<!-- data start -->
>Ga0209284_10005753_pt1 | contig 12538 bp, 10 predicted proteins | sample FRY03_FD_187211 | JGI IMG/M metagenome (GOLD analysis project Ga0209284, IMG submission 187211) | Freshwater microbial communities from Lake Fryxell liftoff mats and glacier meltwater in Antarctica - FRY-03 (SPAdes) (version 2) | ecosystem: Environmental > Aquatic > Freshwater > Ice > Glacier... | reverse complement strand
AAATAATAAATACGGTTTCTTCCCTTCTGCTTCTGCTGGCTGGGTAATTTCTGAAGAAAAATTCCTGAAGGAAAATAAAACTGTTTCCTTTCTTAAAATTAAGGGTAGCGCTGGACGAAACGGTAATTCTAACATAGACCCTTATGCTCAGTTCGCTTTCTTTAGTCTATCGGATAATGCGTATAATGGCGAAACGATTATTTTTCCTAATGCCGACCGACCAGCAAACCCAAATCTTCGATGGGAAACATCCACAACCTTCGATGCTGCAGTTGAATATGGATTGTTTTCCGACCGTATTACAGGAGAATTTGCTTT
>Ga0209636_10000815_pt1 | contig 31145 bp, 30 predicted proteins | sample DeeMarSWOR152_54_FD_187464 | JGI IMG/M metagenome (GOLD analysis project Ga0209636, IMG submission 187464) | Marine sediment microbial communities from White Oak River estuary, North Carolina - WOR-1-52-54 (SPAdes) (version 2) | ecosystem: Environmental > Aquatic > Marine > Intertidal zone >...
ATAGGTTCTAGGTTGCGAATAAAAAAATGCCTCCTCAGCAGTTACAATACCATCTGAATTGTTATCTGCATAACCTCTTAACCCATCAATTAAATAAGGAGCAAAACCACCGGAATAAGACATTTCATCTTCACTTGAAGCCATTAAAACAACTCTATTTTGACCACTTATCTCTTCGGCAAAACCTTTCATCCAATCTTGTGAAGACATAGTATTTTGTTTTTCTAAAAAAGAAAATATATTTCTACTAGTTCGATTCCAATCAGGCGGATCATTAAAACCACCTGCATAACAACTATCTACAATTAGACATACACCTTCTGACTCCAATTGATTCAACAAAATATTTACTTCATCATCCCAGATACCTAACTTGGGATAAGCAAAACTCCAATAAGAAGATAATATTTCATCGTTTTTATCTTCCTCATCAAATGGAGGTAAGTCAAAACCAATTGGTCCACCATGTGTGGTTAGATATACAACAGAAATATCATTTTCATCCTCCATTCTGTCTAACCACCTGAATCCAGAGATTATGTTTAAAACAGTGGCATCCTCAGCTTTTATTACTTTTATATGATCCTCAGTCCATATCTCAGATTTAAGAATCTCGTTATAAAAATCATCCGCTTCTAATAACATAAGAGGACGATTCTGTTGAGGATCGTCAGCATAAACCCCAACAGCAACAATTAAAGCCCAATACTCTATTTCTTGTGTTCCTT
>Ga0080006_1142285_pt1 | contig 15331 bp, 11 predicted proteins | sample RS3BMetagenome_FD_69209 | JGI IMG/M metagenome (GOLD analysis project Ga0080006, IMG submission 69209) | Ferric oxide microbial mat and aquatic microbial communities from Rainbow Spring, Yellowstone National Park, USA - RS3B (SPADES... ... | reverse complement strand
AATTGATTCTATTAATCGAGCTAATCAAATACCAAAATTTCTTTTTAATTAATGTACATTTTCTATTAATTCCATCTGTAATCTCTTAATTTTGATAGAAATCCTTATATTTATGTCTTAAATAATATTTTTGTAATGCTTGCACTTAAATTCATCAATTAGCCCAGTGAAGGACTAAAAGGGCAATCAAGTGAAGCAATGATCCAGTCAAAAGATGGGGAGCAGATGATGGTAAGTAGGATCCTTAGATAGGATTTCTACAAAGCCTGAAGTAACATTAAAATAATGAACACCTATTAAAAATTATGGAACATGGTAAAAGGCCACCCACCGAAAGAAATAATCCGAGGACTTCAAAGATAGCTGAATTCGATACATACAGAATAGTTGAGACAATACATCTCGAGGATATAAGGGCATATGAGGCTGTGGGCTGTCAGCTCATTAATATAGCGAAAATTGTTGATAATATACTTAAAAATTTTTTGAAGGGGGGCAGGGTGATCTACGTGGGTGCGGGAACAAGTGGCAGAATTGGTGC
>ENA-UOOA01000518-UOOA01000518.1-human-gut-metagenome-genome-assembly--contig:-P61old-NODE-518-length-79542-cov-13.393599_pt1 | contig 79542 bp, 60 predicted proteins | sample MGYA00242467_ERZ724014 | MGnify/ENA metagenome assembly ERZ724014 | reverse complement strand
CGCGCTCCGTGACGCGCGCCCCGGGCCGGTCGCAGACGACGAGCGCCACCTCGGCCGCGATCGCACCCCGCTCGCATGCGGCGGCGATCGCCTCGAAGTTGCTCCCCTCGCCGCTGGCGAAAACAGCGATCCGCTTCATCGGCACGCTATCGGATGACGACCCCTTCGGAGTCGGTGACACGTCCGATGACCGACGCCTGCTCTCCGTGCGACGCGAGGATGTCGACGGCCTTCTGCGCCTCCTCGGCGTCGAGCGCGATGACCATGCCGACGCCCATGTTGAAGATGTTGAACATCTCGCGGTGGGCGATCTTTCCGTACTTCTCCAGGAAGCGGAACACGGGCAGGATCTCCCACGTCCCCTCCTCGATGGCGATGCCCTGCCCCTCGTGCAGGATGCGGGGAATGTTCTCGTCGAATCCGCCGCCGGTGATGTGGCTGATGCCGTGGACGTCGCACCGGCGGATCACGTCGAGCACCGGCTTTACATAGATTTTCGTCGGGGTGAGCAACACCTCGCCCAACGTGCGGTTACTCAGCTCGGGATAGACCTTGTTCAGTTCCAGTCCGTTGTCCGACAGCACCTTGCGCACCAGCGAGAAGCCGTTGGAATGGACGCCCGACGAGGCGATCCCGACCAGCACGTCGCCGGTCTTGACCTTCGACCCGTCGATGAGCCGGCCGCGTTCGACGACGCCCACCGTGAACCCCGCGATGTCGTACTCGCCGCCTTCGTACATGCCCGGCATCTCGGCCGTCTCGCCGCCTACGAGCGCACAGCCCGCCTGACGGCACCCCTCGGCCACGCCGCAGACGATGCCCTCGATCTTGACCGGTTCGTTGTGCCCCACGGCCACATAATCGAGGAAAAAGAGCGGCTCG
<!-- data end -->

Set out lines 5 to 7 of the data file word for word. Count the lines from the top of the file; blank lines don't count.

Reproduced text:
>Ga0080006_1142285_pt1 | contig 15331 bp, 11 predicted proteins | sample RS3BMetagenome_FD_69209 | JGI IMG/M metagenome (GOLD analysis project Ga0080006, IMG submission 69209) | Ferric oxide microbial mat and aquatic microbial communities from Rainbow Spring, Yellowstone National Park, USA - RS3B (SPADES... ... | reverse complement strand
AATTGATTCTATTAATCGAGCTAATCAAATACCAAAATTTCTTTTTAATTAATGTACATTTTCTATTAATTCCATCTGTAATCTCTTAATTTTGATAGAAATCCTTATATTTATGTCTTAAATAATATTTTTGTAATGCTTGCACTTAAATTCATCAATTAGCCCAGTGAAGGACTAAAAGGGCAATCAAGTGAAGCAATGATCCAGTCAAAAGATGGGGAGCAGATGATGGTAAGTAGGATCCTTAGATAGGATTTCTACAAAGCCTGAAGTAACATTAAAATAATGAACACCTATTAAAAATTATGGAACATGGTAAAAGGCCACCCACCGAAAGAAATAATCCGAGGACTTCAAAGATAGCTGAATTCGATACATACAGAATAGTTGAGACAATACATCTCGAGGATATAAGGGCATATGAGGCTGTGGGCTGTCAGCTCATTAATATAGCGAAAATTGTTGATAATATACTTAAAAATTTTTTGAAGGGGGGCAGGGTGATCTACGTGGGTGCGGGAACAAGTGGCAGAATTGGTGC
>ENA-UOOA01000518-UOOA01000518.1-human-gut-metagenome-genome-assembly--contig:-P61old-NODE-518-length-79542-cov-13.393599_pt1 | contig 79542 bp, 60 predicted proteins | sample MGYA00242467_ERZ724014 | MGnify/ENA metagenome assembly ERZ724014 | reverse complement strand